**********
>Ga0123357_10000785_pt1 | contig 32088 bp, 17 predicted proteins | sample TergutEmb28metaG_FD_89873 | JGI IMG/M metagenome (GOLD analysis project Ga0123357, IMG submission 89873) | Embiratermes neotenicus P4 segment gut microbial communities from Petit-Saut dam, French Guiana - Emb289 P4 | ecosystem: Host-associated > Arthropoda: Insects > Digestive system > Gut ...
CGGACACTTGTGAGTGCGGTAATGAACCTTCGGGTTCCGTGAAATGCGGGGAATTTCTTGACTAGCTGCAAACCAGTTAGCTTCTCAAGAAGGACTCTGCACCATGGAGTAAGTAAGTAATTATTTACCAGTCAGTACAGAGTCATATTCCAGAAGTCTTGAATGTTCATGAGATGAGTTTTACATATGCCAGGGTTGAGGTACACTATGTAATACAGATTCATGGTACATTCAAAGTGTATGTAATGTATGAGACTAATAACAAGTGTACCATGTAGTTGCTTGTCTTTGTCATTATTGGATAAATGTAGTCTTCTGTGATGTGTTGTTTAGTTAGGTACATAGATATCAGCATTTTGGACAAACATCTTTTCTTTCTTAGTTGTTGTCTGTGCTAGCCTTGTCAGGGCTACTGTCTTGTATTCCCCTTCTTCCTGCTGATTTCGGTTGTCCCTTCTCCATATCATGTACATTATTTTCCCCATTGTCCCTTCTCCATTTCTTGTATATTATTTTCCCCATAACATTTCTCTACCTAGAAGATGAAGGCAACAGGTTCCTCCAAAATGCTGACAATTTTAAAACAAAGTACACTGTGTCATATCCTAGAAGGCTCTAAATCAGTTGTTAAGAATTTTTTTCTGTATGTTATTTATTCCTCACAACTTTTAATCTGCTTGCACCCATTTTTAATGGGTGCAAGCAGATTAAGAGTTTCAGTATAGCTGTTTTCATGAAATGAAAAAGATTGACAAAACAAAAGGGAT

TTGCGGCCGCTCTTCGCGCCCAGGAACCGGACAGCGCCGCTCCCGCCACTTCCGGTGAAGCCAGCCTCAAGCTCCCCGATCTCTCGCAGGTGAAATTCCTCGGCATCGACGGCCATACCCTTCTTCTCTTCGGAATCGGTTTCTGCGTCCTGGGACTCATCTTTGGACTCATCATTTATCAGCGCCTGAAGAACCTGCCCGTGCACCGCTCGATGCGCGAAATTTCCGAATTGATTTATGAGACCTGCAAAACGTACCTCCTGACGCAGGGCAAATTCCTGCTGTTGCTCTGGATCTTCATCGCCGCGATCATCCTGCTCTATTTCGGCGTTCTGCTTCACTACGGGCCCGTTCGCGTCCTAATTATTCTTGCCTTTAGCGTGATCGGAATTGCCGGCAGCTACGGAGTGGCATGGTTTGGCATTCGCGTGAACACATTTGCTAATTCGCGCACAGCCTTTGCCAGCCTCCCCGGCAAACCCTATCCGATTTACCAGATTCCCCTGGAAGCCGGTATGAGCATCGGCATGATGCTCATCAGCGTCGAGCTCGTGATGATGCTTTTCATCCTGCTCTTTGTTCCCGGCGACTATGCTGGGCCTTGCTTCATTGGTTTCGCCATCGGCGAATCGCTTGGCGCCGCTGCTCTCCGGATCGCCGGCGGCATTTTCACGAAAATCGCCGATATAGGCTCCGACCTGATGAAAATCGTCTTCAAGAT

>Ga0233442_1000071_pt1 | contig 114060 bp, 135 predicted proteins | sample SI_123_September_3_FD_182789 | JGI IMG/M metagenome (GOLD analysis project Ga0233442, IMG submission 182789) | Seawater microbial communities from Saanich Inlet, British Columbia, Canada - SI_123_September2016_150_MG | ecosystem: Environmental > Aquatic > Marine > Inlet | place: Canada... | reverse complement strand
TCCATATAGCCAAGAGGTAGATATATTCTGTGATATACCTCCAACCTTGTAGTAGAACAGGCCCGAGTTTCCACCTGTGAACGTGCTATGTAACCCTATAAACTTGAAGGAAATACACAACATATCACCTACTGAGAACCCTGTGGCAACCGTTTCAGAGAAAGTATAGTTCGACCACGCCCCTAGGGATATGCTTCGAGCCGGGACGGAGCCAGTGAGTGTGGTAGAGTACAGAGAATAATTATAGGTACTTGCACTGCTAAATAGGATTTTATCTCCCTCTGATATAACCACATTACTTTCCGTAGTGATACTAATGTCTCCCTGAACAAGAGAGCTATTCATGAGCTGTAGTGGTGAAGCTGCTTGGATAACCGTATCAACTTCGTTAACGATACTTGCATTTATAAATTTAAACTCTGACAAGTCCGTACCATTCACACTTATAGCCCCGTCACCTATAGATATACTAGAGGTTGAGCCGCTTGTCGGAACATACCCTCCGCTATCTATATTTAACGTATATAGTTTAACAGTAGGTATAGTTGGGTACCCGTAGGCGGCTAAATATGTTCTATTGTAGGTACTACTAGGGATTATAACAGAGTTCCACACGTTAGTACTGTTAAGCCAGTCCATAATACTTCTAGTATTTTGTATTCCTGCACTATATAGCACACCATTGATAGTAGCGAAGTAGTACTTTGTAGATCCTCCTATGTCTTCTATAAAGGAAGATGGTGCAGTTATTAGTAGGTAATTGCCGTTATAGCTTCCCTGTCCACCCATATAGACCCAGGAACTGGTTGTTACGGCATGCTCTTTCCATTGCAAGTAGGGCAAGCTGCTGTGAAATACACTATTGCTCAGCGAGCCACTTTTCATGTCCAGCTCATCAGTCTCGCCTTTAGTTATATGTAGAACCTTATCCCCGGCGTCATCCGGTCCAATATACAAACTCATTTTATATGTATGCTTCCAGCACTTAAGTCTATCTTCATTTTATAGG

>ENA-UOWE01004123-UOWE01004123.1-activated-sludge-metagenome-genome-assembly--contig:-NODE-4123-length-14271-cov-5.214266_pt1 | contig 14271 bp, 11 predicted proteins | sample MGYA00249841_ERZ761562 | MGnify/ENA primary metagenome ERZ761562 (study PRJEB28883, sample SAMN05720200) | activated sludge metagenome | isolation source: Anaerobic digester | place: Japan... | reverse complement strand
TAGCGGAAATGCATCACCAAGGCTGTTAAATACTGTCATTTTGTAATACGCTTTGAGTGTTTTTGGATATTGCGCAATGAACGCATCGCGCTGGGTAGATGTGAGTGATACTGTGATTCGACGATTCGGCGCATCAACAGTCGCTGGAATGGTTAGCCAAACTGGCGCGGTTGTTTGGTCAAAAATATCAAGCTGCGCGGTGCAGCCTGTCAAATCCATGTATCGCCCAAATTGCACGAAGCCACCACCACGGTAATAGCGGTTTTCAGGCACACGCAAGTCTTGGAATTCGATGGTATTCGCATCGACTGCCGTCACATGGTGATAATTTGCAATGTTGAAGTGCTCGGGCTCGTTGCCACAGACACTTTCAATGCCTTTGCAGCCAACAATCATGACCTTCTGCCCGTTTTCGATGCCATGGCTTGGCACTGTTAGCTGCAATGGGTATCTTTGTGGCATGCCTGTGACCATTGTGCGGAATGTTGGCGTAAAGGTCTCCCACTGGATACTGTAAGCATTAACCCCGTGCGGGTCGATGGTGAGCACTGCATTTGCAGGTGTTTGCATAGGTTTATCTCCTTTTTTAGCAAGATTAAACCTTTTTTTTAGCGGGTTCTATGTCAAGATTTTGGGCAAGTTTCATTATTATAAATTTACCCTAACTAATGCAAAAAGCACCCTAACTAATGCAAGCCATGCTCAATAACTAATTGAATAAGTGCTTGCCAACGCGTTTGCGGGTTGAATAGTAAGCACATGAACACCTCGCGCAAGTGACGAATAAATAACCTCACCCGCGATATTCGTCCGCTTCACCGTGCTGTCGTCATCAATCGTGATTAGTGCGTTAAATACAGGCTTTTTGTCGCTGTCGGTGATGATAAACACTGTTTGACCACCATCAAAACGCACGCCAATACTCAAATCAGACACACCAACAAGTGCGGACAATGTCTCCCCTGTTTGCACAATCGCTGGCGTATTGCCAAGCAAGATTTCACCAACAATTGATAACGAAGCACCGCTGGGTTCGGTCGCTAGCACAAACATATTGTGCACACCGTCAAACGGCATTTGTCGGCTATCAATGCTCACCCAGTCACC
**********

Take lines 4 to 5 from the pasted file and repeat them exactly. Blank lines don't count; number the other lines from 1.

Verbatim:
>Ga0233442_1000071_pt1 | contig 114060 bp, 135 predicted proteins | sample SI_123_September_3_FD_182789 | JGI IMG/M metagenome (GOLD analysis project Ga0233442, IMG submission 182789) | Seawater microbial communities from Saanich Inlet, British Columbia, Canada - SI_123_September2016_150_MG | ecosystem: Environmental > Aquatic > Marine > Inlet | place: Canada... | reverse complement strand
TCCATATAGCCAAGAGGTAGATATATTCTGTGATATACCTCCAACCTTGTAGTAGAACAGGCCCGAGTTTCCACCTGTGAACGTGCTATGTAACCCTATAAACTTGAAGGAAATACACAACATATCACCTACTGAGAACCCTGTGGCAACCGTTTCAGAGAAAGTATAGTTCGACCACGCCCCTAGGGATATGCTTCGAGCCGGGACGGAGCCAGTGAGTGTGGTAGAGTACAGAGAATAATTATAGGTACTTGCACTGCTAAATAGGATTTTATCTCCCTCTGATATAACCACATTACTTTCCGTAGTGATACTAATGTCTCCCTGAACAAGAGAGCTATTCATGAGCTGTAGTGGTGAAGCTGCTTGGATAACCGTATCAACTTCGTTAACGATACTTGCATTTATAAATTTAAACTCTGACAAGTCCGTACCATTCACACTTATAGCCCCGTCACCTATAGATATACTAGAGGTTGAGCCGCTTGTCGGAACATACCCTCCGCTATCTATATTTAACGTATATAGTTTAACAGTAGGTATAGTTGGGTACCCGTAGGCGGCTAAATATGTTCTATTGTAGGTACTACTAGGGATTATAACAGAGTTCCACACGTTAGTACTGTTAAGCCAGTCCATAATACTTCTAGTATTTTGTATTCCTGCACTATATAGCACACCATTGATAGTAGCGAAGTAGTACTTTGTAGATCCTCCTATGTCTTCTATAAAGGAAGATGGTGCAGTTATTAGTAGGTAATTGCCGTTATAGCTTCCCTGTCCACCCATATAGACCCAGGAACTGGTTGTTACGGCATGCTCTTTCCATTGCAAGTAGGGCAAGCTGCTGTGAAATACACTATTGCTCAGCGAGCCACTTTTCATGTCCAGCTCATCAGTCTCGCCTTTAGTTATATGTAGAACCTTATCCCCGGCGTCATCCGGTCCAATATACAAACTCATTTTATATGTATGCTTCCAGCACTTAAGTCTATCTTCATTTTATAGG